div {

I like to display my code like:


That’s personal. I like neat code because it’s easier to read if I view the source. I think we do judge the coder on the code. If it’s condensed to load faster, I can understand that, but when it’s very spacious, liberally commented, and such, I appreciate the effort. I don’t know how you can alphabetize your CSS properties…it would take way too long for me :confused:

I make my code neat for debugging purposes…I don’t care about the people reading my code.

Note: I had a really mean teacher for a web class. I turned off word wrap in Notepad++ (<3) and just kept hitting end, delete, end, delete to condense my code. I just hope it was really hard to grade :smiley:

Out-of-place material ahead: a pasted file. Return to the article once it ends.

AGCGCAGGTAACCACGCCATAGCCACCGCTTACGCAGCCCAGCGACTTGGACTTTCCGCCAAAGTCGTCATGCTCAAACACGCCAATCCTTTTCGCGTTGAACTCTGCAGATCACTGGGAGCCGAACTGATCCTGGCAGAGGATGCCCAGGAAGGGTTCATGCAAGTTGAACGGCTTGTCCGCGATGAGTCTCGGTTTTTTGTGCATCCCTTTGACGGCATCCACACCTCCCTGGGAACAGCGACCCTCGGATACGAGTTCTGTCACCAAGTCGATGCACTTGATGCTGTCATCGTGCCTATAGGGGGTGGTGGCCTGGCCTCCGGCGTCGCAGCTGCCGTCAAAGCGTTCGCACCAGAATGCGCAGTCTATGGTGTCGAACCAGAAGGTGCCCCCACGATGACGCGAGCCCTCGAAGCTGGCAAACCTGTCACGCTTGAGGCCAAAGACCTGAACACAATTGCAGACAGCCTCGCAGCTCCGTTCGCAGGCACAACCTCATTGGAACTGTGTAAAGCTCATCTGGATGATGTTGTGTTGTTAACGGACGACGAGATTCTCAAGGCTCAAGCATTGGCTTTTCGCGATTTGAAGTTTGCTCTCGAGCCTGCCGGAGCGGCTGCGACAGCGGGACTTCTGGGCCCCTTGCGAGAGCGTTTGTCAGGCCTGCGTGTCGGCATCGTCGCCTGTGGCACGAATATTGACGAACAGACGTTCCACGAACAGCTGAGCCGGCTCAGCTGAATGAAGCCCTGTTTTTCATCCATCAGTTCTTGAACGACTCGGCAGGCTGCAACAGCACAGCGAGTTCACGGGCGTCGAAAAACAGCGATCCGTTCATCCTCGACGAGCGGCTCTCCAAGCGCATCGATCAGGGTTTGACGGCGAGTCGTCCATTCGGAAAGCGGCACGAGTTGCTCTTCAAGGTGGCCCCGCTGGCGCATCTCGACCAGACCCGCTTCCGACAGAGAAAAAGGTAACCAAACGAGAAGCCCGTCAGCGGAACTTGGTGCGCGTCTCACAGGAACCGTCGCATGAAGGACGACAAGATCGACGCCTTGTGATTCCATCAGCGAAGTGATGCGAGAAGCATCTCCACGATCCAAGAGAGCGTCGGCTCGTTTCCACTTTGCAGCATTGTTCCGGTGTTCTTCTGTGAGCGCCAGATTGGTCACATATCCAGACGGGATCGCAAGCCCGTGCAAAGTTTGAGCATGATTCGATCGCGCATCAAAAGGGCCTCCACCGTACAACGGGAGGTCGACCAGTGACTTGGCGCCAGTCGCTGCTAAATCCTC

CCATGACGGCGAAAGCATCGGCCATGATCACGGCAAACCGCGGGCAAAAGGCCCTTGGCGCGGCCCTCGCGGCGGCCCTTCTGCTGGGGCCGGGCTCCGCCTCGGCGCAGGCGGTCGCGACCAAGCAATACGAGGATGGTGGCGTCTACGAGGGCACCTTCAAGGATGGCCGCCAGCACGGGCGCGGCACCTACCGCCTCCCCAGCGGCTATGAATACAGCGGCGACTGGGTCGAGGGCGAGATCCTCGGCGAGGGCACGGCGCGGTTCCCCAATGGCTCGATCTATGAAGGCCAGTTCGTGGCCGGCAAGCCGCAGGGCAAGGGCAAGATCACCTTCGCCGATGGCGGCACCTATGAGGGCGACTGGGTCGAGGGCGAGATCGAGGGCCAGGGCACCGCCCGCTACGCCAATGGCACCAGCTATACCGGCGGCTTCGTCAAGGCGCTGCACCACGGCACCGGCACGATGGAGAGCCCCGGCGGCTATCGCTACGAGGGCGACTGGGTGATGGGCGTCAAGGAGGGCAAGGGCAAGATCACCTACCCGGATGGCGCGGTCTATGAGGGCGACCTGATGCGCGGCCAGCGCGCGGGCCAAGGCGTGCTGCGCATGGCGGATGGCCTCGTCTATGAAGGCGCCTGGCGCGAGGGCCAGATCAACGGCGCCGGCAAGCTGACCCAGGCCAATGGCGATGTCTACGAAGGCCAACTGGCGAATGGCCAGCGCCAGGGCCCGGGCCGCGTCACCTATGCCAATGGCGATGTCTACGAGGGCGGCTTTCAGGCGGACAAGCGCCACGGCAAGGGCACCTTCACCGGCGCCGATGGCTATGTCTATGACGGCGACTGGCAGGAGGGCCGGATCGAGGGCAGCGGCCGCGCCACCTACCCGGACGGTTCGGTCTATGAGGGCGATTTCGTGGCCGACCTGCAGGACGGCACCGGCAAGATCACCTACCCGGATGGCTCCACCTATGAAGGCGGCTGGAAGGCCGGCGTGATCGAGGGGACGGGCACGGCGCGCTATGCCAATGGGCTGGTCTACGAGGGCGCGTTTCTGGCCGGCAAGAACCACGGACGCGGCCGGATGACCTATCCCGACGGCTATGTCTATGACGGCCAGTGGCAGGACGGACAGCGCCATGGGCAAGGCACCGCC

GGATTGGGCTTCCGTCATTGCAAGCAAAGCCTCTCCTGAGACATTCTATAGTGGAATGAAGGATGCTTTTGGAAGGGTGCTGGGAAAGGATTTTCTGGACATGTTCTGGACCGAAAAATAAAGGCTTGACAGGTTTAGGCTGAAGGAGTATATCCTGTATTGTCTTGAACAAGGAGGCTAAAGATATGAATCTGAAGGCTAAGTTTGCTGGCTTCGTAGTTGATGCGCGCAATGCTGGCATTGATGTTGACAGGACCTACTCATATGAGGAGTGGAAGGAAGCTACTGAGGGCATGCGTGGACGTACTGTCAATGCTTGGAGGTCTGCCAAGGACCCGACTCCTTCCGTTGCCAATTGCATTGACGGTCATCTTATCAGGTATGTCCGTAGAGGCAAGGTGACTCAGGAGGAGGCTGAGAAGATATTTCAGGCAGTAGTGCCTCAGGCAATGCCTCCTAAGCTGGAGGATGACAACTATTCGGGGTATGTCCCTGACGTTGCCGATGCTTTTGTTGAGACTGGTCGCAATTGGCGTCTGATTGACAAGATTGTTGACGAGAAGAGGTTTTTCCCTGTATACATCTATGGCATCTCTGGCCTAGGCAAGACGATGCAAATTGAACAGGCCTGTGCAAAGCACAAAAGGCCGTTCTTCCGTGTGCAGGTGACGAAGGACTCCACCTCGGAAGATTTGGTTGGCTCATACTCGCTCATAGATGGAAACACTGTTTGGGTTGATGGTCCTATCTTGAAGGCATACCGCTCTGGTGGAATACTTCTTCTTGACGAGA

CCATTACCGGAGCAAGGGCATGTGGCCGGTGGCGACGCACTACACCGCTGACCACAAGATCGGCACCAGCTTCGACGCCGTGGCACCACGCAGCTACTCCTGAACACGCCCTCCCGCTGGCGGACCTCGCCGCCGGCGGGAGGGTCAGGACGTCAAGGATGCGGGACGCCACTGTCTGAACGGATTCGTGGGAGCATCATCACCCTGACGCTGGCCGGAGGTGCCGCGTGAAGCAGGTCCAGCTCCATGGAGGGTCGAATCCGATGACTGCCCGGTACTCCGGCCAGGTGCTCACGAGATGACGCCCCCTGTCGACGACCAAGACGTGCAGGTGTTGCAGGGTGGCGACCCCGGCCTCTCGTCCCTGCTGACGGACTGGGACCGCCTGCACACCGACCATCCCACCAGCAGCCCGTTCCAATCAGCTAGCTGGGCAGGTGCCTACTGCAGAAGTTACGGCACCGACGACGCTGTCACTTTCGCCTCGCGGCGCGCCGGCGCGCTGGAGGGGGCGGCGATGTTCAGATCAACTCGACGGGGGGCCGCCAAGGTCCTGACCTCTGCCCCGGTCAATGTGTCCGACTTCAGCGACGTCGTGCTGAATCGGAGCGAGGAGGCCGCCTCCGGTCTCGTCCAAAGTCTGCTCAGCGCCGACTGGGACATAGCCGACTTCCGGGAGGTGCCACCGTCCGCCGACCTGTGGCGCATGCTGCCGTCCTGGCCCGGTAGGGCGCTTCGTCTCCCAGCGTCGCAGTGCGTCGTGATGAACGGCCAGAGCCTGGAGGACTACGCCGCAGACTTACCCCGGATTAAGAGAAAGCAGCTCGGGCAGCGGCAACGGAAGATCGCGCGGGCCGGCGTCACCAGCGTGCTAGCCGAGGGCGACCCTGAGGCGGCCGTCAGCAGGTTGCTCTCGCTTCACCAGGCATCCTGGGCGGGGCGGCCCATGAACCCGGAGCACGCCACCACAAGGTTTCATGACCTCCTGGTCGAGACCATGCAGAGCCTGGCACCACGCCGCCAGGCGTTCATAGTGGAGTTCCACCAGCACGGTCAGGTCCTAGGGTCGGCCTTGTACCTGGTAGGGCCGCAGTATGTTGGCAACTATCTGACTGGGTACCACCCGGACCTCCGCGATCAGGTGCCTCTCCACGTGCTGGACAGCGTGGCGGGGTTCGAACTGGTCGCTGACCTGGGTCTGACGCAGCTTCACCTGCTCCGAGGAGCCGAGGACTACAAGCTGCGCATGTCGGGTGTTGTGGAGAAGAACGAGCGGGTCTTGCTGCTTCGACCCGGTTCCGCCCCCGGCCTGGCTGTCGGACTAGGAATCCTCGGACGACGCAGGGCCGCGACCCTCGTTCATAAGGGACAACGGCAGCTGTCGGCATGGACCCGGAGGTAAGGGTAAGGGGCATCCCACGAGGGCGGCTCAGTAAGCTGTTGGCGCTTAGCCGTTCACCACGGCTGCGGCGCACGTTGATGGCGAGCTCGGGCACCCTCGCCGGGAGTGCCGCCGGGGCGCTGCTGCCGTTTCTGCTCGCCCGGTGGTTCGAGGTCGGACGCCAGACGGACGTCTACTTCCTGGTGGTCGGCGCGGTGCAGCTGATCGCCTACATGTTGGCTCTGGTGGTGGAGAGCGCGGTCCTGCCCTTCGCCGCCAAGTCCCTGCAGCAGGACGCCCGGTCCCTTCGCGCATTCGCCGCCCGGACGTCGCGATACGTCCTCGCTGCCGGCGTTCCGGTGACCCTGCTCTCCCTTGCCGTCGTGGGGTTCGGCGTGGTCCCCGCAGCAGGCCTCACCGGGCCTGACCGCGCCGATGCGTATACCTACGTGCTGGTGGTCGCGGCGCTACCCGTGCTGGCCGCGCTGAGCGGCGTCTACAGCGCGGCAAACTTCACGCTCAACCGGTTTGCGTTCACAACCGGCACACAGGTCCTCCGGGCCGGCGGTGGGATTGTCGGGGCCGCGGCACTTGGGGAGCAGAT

For the nested indenting problem, I delay that problem by using 2 spaces for tabs instead of four. I also try and keep things from going over the 80 char mark. Then again…I am very generous with me space bar and enter key. Lots of white space every where. Both in terms of html and css.

Template example of HTML:

<!DOCTYPE html>
<html lang="en">
    <meta http-equiv="content-type" content="text/html;charset=utf-8" charset="utf-8">
<!-- - 80 - 80 - 80 - 80 - 80 - 80 - 80 - 80 - 80 - 80 - 80 - 80 - 80 - 80 - -->
    <div id="...">
      <div id="...">
        <div id="...">
          Lorem ipsum dolor sit amet, consectetur adipiscing elit. Donec at ante
          vitae tellus lobortis viverra. Curabitur ultricies neque id dolor
          convallis at pharetra tortor mattis. Sed vel enim eget libero molestie
          varius bibendum volutpat velit. Cras mollis porta quam, ut tincidunt